A New Life for Denver's Historic Irrigation Ditch

May 15, 2021
Transition of the historic High Line Canal from an outdated irrigation delivery system to green stormwater infrastructure and a world-class open space network
Over a century ago, workers in the West set out to build the High Line Canal (Canal) — a hand-dug 71-mile irrigation ditch that would deliver water to settlers and farmers in the plains of Colorado following the 1859 gold rush. Today, the Canal has outlived its historic purpose as an irrigation utility and taken on a new life as a recreational and ecological resource for the region. Now, as one of the longest urban trails in the nation attracting 500,000 users per year, the Canal has become a treasured asset to the Denver Metro Area, tying together distinct communities across Colorado.

A Reimagined Future for the Historic Canal

Today, the Canal is in a time of transition, as water scarcity and unprecedented growth in the region, combined with the inefficiency of delivering water in an unlined ditch, has precipitated the need to reassess the use and future role of the Canal. Currently, the Canal is a costly and inefficient means of delivering water; on average, 60 to 80 percent of the water diverted to the Canal from the South Platte River seeps into the ground or evaporates. Denver Water, the Canal's owner, is now transitioning irrigation water customers to a more sustainable water source and capitalizing on an opportunity to bring local partners together to chart a new life for this regional legacy.

Collaboration has become central to the Canal's promise of a renewed utility. Denver Water has long partnered with Mile High Flood District, local jurisdictions, and stormwater districts along the Canal. The nonprofit High Line Canal Conservancy (Conservancy) was formed in 2014 out of this collaboration to advance regional coordination and plan for the Canal's long-term future. The Conservancy has led several seminal planning efforts in collaboration with these local partners, including a community vision plan and a framework plan, The Plan for the High Line Canal. These partners have also developed two key studies to evaluate the Canal's potential as green stormwater infrastructure, a stormwater feasibility study as well as a stormwater operations and master plan, which find that the Canal can provide for water quality before conveying stormwater back to natural waterways.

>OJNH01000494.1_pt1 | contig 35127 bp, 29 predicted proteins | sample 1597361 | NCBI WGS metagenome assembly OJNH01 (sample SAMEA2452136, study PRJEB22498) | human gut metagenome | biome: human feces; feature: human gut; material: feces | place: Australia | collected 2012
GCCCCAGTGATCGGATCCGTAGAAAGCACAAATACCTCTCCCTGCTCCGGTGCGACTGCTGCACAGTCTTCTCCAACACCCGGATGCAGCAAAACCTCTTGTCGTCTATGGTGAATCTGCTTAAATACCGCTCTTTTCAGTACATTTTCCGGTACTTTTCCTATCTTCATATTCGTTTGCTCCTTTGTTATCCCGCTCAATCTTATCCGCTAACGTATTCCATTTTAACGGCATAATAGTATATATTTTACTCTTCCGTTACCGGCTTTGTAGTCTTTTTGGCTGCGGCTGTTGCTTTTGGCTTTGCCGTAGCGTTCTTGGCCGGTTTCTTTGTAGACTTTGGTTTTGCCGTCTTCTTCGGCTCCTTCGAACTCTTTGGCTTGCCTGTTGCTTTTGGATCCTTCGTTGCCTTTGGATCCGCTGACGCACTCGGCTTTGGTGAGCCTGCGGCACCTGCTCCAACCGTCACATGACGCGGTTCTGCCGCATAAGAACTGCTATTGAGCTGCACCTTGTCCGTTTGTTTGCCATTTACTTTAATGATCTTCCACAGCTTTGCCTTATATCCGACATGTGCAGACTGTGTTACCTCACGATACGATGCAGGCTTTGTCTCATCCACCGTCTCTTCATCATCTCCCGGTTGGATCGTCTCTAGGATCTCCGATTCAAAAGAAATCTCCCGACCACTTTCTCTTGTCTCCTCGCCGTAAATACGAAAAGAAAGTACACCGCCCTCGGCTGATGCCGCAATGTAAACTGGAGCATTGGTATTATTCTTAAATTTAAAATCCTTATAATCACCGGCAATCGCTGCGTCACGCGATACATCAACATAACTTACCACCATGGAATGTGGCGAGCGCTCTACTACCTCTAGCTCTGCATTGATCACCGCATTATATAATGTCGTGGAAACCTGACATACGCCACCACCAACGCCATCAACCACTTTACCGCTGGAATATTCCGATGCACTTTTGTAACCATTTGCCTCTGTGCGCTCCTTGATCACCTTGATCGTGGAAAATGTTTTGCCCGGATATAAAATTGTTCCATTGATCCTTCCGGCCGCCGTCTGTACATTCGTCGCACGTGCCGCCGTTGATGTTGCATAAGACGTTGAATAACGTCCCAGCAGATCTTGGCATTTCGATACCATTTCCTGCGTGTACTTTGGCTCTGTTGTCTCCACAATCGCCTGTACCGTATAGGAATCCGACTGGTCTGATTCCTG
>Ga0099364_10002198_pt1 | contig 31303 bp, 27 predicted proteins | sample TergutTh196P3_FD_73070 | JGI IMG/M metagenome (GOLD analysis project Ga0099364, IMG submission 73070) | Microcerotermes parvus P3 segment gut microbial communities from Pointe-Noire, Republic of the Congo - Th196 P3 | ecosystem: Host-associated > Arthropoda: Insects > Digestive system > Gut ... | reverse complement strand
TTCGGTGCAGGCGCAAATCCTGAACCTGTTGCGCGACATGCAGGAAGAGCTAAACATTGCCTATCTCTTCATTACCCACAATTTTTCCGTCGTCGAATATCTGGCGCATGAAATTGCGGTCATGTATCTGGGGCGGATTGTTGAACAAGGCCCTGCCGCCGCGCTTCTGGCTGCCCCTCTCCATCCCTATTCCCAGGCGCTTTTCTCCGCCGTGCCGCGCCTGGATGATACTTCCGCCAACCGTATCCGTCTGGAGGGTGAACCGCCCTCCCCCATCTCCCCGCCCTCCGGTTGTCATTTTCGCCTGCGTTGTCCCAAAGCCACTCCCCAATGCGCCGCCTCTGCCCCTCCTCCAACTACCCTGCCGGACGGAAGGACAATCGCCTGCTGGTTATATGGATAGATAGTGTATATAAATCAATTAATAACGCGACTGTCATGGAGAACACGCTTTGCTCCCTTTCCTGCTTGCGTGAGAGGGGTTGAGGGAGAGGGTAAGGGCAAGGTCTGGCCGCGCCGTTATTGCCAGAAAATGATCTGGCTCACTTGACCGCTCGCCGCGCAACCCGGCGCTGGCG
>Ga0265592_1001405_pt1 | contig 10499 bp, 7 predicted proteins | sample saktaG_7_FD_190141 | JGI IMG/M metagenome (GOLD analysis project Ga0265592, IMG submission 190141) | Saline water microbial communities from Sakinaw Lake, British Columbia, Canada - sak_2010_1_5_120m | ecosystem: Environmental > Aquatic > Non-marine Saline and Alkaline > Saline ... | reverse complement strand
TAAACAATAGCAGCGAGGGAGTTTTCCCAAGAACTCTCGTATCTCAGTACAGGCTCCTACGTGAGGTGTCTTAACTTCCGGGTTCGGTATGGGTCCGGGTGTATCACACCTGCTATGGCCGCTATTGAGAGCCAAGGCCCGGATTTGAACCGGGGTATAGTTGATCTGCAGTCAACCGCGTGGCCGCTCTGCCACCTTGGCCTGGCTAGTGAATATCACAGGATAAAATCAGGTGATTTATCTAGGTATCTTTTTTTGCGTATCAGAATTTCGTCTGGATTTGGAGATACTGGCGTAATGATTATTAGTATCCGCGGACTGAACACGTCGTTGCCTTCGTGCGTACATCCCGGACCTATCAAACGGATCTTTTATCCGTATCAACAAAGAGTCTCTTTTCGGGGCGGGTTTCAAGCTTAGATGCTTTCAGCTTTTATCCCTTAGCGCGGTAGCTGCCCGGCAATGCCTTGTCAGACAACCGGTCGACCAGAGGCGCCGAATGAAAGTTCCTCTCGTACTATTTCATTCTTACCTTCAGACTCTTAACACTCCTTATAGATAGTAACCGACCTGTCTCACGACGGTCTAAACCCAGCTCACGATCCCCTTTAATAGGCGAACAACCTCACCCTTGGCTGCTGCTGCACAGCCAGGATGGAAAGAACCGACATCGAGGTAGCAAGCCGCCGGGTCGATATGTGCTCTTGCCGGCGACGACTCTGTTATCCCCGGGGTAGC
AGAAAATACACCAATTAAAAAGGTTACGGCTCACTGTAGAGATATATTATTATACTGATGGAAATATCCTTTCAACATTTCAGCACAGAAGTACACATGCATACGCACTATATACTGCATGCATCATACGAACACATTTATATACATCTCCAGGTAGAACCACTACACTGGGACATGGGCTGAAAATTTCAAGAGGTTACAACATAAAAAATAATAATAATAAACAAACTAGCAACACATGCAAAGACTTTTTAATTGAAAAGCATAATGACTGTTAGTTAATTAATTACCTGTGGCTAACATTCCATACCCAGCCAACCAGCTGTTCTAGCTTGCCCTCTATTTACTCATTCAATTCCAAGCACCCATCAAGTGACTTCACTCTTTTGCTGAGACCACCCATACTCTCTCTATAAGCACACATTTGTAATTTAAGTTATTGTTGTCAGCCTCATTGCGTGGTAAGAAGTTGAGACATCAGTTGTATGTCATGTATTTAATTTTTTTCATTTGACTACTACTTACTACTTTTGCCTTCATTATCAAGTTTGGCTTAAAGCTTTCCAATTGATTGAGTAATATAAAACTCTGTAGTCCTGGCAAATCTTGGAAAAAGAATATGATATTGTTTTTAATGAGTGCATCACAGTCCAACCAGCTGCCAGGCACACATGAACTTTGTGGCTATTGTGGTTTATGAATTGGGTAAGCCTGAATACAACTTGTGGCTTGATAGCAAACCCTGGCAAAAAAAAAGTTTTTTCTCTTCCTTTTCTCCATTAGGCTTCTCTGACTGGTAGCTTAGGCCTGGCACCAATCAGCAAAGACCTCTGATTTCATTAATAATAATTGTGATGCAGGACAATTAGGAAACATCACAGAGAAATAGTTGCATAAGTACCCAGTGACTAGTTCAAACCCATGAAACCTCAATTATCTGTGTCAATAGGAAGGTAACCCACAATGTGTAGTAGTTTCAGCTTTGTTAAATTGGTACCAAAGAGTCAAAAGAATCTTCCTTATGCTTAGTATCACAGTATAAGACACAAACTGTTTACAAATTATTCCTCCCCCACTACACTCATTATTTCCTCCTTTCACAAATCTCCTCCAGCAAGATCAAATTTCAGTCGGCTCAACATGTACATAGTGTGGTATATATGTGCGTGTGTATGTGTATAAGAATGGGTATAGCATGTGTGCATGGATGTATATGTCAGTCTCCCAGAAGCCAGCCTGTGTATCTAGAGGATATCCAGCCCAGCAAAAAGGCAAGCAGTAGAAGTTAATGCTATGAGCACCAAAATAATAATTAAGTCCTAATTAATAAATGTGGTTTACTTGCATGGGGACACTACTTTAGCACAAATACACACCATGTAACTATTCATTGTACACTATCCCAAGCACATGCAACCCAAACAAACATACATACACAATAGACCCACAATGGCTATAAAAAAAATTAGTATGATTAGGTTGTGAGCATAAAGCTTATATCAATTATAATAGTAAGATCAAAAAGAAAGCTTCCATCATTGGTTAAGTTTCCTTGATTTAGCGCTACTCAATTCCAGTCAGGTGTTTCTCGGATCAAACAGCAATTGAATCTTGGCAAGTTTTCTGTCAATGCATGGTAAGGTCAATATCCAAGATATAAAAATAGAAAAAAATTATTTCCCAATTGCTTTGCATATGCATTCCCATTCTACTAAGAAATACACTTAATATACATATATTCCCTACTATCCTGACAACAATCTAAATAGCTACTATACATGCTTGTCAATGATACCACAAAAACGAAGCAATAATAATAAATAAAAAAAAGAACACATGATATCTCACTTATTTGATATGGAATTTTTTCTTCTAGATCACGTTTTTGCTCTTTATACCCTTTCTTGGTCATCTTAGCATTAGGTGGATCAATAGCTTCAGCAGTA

Today, the Canal's transition to green stormwater infrastructure is underway. To date, five stormwater projects have been initiated along the Canal, formalizing the inflow of existing stormwater and, in some cases, adding additional inflows. These projects incorporate over 10 miles of the Canal into municipal stormwater systems, improving water quality and conveying stormwater while enhancing the ecological health of the Canal corridor. These projects are just the beginning, as 62 of the Canal's historic 71 miles are eligible to be transitioned for stormwater management.

"The historic story of the Canal and its beginnings was like a promise of a better future," said Tracy Young, City of Aurora and High Line Canal Conservancy Board Member. "Those who used it were able to enhance their lives and enhance their property. This is a new way for us to bring that promise today of a new future."

Assessment and Recommendations for the Canal's Stormwater Transformation

The Canal cuts across drainage basins crossing 32 creeks and gulches and, in many instances, intercepts stormwater before it returns to natural waterways. The stormwater operations and master plan, completed in 2018, analyzed the infrastructure needed to formalize existing inflows of stormwater, providing for water quality and addressing risks of localized flooding.^1

The master plan recommends the installation of water quality berms or small weirs in the Canal along the channel, with one berm recommended about every half-mile. These berms will promote both infiltration and filtration of stormwater managed in the Canal, allowing this water to meet regional water quality standards. Two of the stormwater pilot projects have also introduced pretreatment to improve water quality by adding infrastructure such as retention ponds, forebays and water quality vaults to prevent trash, sediment and debris from entering the Canal channel.